Upgrading the talent at multiple positions could be more of a "fail-safe" option for Los Angeles, even if it may not be as appealing as going for broke on the next franchise centerpiece.


Sell Off Current Assets

A lot of noise was made about the Lakers being better without Kobe Bryant, which seemed to take advantage of a very small sample size where Bryant clearly wasn't at his best. There shouldn't be any delusions of grandeur for this season in Los Angeles, as the Western Conference is just too deep and too tough to crack.

Bryant's injury was unfortunate, but Kupchak might be able to make lemonade here. The thought of trading an incredibly productive player like Jordan Hill for a draft pick or a cheap rookie-scale player was tough to entertain with Bryant nearing his comeback, but now some of the burden of having to compete this year should be removed.

CHARLOTTE, NC - DECEMBER 14:  Jordan Hill #27 of the Los Angeles Lakers during the game against the Charlotte Bobcats at the Time Warner Cable Arena on December 14, 2013 in Charlotte, North Carolina.  NOTE TO USER: User expressly acknowledges and agrees t
Kent Smith/Getty Images

While it's doubtful the Lakers can salvage much value for spare parts like Chris Kaman or Nick Young, those type of deals can and should be explored now. It's never fun to set your coach up to fail or show your star player that you're waving the white flag, but giving Bryant more incentive (or an excuse) to rest up and take his time recovering might not be the worst thing.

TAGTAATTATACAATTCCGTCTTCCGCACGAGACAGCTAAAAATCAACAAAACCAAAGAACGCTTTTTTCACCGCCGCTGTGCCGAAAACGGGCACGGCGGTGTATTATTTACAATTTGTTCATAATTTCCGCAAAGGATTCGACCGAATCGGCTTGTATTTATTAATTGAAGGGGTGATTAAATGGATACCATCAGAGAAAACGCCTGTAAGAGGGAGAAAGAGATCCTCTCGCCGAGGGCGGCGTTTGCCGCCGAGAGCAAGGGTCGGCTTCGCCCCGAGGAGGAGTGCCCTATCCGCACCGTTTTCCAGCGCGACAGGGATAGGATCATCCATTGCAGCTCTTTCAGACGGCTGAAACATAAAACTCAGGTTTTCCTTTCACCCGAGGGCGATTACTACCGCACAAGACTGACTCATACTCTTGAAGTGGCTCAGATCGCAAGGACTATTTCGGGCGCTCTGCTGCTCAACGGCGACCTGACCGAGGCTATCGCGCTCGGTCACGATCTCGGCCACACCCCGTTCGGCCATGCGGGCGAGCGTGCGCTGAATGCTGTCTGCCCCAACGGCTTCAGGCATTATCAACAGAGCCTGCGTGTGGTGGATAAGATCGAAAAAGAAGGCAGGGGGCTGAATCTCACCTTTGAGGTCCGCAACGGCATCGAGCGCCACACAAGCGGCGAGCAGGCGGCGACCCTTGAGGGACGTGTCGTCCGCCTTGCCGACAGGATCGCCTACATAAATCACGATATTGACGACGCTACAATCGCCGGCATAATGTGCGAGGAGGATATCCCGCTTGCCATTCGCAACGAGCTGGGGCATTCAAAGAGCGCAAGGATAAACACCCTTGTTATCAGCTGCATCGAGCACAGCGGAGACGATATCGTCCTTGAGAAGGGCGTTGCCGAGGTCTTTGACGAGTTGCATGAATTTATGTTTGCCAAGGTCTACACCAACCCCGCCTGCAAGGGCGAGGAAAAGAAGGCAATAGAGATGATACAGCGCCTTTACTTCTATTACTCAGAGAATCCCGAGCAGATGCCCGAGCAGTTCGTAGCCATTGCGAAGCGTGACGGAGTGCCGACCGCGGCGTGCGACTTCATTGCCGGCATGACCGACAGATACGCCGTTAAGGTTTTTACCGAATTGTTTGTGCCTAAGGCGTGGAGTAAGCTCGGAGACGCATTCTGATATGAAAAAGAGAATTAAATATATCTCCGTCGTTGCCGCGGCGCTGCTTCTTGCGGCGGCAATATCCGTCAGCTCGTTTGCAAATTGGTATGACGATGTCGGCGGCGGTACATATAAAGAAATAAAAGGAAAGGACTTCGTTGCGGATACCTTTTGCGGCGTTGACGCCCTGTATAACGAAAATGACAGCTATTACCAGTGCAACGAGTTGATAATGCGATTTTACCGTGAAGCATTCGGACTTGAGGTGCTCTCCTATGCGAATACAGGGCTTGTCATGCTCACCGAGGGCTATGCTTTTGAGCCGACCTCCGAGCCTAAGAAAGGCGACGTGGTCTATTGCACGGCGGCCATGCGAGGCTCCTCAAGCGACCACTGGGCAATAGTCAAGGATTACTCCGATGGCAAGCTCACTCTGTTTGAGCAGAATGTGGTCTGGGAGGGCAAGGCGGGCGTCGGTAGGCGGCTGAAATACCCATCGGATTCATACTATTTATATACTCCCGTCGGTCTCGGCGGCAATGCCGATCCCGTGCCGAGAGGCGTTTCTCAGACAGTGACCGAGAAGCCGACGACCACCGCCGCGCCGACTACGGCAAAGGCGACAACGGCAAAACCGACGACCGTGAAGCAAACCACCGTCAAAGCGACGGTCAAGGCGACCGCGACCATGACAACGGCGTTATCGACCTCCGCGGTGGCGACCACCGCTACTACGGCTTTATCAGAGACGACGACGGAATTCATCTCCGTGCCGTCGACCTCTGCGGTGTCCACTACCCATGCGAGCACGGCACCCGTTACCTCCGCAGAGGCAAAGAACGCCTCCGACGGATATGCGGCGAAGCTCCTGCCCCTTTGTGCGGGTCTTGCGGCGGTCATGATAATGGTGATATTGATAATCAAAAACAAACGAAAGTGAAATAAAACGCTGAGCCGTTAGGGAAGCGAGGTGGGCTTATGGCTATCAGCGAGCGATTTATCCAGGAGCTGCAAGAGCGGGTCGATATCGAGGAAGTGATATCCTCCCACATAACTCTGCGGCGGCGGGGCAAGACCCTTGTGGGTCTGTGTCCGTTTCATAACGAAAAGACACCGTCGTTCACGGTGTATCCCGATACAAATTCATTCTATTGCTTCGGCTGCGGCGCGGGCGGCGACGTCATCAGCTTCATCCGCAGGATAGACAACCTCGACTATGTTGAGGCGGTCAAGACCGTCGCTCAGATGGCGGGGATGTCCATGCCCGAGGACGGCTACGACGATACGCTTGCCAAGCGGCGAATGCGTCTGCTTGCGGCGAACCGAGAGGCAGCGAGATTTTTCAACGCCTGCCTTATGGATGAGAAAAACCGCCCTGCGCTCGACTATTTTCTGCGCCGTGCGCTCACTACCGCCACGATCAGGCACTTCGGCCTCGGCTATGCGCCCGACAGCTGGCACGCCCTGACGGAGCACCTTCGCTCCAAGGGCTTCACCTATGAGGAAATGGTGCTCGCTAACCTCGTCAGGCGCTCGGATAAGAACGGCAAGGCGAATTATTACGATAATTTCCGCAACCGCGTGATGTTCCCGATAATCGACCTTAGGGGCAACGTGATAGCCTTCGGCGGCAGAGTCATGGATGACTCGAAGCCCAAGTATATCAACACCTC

Trading Pau Gasol would be the big move to explore, even if he's going to be really difficult to move from a logistics standpoint. Bryant's massive extension, while fair in many ways, has still painted the Lakers into a corner of not being able to take on future salary if maintaining cap room is the primary objective. That's tough to accomplish when you consider Gasol is making $19.2 million this season.


Recognize the Window

Five weeks is just a small chunk of time compared to two seasons. This injury may alter perceptions, but it does create certain opportunities to trade and get a few more lottery balls. Any panic deal that sacrifices a future asset to better stay afloat would be even more foolish than it was before Bryant went down again.

It's important to remember that this is, for all intents and purposes, a lost season in Los Angeles. Even if the Lakers did sneak into the playoffs somehow, this isn't a title-contending team.

Bryant's injury doesn't necessarily have to change anything, but it could very well reinforce the need to stay in the two-year window and do nothing to jeopardize flexibility during that time. Bryant will need help, and it's becoming clearer that building a team that can remain successful and sustainable without his services would be wise.

If nothing else, Bryant's injury has grounded all the affected parties in reality. Maybe that's not the worst thing.